I don’t collect patterns or sell them anymore, so I feel a little weird about finding another category of rare Butterick patterns. These are proving difficult to research, simply because they appeared in a few issues of Delineator with no fanfare (as far as I know,) and then no more was seen of them — at least, not by me.
Forecast Wardrobe from Delineator, November 1927, p. 26. The Butterick pattern numbers are, from left, 9-D, 9-C, 9-B and 9-A. These patterns cost a dollar each.
These “forecast wardrobe” patterns are peculiar for two reasons:
- They are outside the usual four-digit numbering sequence.
- They cost $1.00 each at a time when most Butterick patterns cost from 25 to 50 cents.
Detail from a Butterick pattern price chart, Delineator magazine, January 1928, page 92. Pattern numbers and prices in cents. A chart of current pattern prices appeared in every issue.
I stumbled upon a two-page spread of “Fashions of the Forecast Wardrobe” in the January 1928 Delineator [Butterick’s magazine for women,] and didn’t see anything special about them except the odd numbering: 10-A, 10-B, etc.
“Daytime Fashions of the Forecast Wardrobe,” Delineator, January 1928, p. 30. From left, Butterick patterns 10 B, 10 F, 10 A and 10 C.
It was the price chart — which appeared at the back of every issue in the late 1920’s — that surprised me.
A typical Butterick Price Chart like this allowed Delineator readers to order by mail. It also helped me to date Butterick patterns. This one appeared in January 1928. (Three-digit numbers are craft patterns.) The dollar patterns at the bottom are unusual; other prices are given in cents [Cts.]
I started looking through the previous years — 1927 and 1926 –expecting to find a regular series, but have only discovered five sets of “Forecast” patterns so far, starting with the four-pattern group beginning with 8 (8 A, 8 B, 8 C, and 8 D) in October of 1927 — and those patterns did not appear on the October price chart.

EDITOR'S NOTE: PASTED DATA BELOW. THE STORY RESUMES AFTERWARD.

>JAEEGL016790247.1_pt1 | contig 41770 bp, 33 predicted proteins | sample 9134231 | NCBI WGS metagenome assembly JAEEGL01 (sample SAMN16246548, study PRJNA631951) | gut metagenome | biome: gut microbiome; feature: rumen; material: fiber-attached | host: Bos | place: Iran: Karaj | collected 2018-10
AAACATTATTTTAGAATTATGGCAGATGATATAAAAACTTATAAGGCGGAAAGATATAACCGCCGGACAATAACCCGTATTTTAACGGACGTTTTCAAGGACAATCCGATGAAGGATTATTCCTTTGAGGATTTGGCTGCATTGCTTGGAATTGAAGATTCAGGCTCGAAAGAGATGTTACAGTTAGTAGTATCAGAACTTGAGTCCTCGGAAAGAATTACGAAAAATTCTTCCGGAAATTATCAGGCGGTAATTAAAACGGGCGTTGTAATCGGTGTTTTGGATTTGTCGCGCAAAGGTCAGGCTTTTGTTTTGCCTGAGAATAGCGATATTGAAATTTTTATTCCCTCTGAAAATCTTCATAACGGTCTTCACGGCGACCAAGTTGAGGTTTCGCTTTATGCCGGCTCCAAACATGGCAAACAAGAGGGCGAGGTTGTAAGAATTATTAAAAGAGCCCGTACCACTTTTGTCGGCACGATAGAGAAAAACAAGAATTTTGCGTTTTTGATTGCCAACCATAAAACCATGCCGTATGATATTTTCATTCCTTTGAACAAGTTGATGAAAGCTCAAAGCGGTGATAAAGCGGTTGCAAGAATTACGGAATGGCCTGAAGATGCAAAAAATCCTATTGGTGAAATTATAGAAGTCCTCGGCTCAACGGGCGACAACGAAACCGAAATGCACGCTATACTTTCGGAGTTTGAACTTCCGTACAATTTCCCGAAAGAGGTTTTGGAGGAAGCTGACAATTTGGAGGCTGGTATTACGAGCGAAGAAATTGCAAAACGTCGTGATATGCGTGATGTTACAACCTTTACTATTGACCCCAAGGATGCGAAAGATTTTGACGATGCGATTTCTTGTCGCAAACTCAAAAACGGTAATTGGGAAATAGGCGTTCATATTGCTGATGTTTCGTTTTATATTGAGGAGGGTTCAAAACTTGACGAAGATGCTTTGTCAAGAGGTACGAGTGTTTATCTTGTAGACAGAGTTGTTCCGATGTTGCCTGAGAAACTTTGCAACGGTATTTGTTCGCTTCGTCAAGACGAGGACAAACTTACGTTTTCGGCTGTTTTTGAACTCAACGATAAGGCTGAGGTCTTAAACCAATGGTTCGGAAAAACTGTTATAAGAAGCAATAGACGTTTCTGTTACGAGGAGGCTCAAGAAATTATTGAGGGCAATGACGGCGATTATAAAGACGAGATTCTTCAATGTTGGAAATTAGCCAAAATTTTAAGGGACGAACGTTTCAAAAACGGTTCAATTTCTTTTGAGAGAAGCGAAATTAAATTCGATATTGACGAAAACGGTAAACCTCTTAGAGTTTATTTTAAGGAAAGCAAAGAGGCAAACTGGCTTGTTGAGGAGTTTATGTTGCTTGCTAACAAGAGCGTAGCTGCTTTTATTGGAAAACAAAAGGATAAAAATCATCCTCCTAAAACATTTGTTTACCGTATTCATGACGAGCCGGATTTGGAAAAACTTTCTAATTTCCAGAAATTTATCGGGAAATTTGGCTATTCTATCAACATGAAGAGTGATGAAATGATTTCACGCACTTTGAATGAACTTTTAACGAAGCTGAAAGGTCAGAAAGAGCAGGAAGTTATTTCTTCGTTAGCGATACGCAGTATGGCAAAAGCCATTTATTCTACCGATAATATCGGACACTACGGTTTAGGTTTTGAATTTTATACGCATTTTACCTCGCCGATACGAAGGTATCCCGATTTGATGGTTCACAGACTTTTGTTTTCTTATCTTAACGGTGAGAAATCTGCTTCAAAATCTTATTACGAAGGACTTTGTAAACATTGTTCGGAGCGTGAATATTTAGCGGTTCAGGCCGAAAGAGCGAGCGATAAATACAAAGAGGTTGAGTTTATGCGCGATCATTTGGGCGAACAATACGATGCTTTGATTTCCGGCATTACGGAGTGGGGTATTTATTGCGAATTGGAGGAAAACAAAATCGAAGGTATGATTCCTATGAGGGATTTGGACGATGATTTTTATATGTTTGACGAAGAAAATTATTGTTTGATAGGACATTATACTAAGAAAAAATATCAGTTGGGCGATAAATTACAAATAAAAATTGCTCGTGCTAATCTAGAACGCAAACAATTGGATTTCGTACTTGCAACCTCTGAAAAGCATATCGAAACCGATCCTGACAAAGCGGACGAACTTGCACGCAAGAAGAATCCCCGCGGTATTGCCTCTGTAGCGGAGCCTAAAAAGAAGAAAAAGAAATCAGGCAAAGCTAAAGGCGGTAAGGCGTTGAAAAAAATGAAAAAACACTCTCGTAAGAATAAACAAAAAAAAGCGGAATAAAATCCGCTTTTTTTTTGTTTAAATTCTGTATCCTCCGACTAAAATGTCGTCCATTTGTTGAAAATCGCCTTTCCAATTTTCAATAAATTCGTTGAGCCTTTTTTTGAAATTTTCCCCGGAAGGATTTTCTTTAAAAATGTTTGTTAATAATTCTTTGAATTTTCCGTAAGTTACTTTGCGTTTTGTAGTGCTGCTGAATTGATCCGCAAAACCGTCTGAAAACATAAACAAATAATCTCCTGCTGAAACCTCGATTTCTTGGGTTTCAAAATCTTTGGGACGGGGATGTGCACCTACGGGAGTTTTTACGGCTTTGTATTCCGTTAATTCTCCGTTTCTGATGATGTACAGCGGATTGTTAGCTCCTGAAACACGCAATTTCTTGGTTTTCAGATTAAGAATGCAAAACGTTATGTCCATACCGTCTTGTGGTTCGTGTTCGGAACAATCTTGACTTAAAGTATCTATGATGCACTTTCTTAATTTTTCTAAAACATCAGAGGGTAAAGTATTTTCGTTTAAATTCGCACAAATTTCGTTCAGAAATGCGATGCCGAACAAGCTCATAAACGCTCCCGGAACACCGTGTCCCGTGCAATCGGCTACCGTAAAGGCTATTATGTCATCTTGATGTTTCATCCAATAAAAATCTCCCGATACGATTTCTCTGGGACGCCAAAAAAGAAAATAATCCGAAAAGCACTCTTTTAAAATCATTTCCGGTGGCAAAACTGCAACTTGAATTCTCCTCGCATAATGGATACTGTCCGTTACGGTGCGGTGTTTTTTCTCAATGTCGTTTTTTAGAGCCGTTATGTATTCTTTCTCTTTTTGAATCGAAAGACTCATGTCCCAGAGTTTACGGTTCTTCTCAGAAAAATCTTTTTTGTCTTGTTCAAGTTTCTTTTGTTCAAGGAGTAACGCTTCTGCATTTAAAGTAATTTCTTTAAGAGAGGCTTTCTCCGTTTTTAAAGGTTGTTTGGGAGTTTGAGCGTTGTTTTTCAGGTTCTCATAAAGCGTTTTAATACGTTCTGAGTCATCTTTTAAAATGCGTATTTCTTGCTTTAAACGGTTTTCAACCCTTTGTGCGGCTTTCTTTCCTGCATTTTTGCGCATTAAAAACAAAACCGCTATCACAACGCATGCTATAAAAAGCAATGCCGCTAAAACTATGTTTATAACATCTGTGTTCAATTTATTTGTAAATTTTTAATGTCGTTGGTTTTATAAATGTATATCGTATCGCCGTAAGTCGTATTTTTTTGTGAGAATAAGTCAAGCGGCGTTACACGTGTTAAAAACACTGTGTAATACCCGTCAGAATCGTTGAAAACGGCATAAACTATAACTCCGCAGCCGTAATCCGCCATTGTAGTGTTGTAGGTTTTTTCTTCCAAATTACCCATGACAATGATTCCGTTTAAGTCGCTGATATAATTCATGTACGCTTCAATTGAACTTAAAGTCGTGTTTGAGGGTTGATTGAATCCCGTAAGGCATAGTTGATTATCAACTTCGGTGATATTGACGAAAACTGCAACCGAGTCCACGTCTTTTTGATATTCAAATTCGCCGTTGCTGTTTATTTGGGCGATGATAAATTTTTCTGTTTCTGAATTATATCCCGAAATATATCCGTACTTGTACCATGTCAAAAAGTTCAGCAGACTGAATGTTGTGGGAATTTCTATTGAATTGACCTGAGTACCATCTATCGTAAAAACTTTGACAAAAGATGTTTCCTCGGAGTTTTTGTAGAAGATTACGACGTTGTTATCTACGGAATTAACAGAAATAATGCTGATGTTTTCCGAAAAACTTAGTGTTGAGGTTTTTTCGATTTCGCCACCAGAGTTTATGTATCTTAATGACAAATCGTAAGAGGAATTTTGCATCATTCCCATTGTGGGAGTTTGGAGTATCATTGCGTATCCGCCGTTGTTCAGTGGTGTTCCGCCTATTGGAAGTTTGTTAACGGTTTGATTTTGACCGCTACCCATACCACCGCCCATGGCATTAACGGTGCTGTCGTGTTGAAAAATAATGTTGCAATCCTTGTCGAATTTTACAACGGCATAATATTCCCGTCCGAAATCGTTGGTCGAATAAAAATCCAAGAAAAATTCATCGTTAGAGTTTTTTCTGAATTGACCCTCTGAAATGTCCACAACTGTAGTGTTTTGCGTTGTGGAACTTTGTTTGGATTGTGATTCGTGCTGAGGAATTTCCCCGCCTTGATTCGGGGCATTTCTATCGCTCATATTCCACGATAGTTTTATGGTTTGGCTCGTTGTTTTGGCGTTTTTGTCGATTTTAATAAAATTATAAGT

Butterick patterns 8-A through 8-D appeared in an article on wardrobe planning, Delineator, October 1927, p. 26. There was no mention in the article of the patterns’ special prices.
The group numbered 9 (9 A, 9 B, 9 C, 9 D) was illustrated in the November 1927 Delineator, again without appearing on the price chart.
Butterick patterns 9-A through 9-D appeared in November, 1927, with recommended accessories. Delineator, p. 26.
In January 1928, the eight-pattern Number 10 series was luxuriously illustrated (on the S.S. Ile de France) by L. Frerrier, and showed up on the pattern chart with that $1.00 price, finally giving me an idea why these “Forecast” patterns were special. Series Number 9 patterns were on the January price chart, too.
Butterick “Forecast” patterns 10 D, 10 H, 10 E, 10 G. Illustrated by L. Frerrier for Delineator, January 1928, p. 31.
Another eight-pattern Forecast wardrobe (11 A through 11 H) appeared in March, 1928 — again, a two page spread. The final group of eight (12 A through 12 H) appeared in June, but Frerrier’s illustrations were crammed into just one page. I haven’t gone through 1929 Delineators page by page, but there were no more Forecast patterns in 1928. As Kermit T. Frog would put it , “What the Hey?”
Butterick Forecast patterns 11-C, 11-D, 11-B, and 11-A, from March 1928. Delineator, p. 30.
I don’t see anything special about the designs of Forecast Wardrobe patterns; in fact, some of them look a bit dowdy. And, as for predicting future fashions — well, if anyone could do that with absolute accuracy, that person would be very rich.
As I work through Delineator magazines for 1928, I’ll be keeping an eye out for these designs; did they reappear with normal numbers and normal prices as time went by? In what way were they “forecast?” And what made them cost twice as much as other patterns?
Has anyone found a vintage Butterick pattern with these peculiar numbers? Did they appear in the store pattern catalogs or store flyers? And, are there more than thirty-two of them (four in October 1927, four in November 1927, and eight per month in January, March, and June of 1928?)
I’ll be sharing details of the patterns in later posts; after the library retrieves the bound volumes for 1927 and 1928 from off-site storage, I’ll be reading through their masthead pages in case “Forecast” patterns were announced there. For now, I’m just sharing the mystery.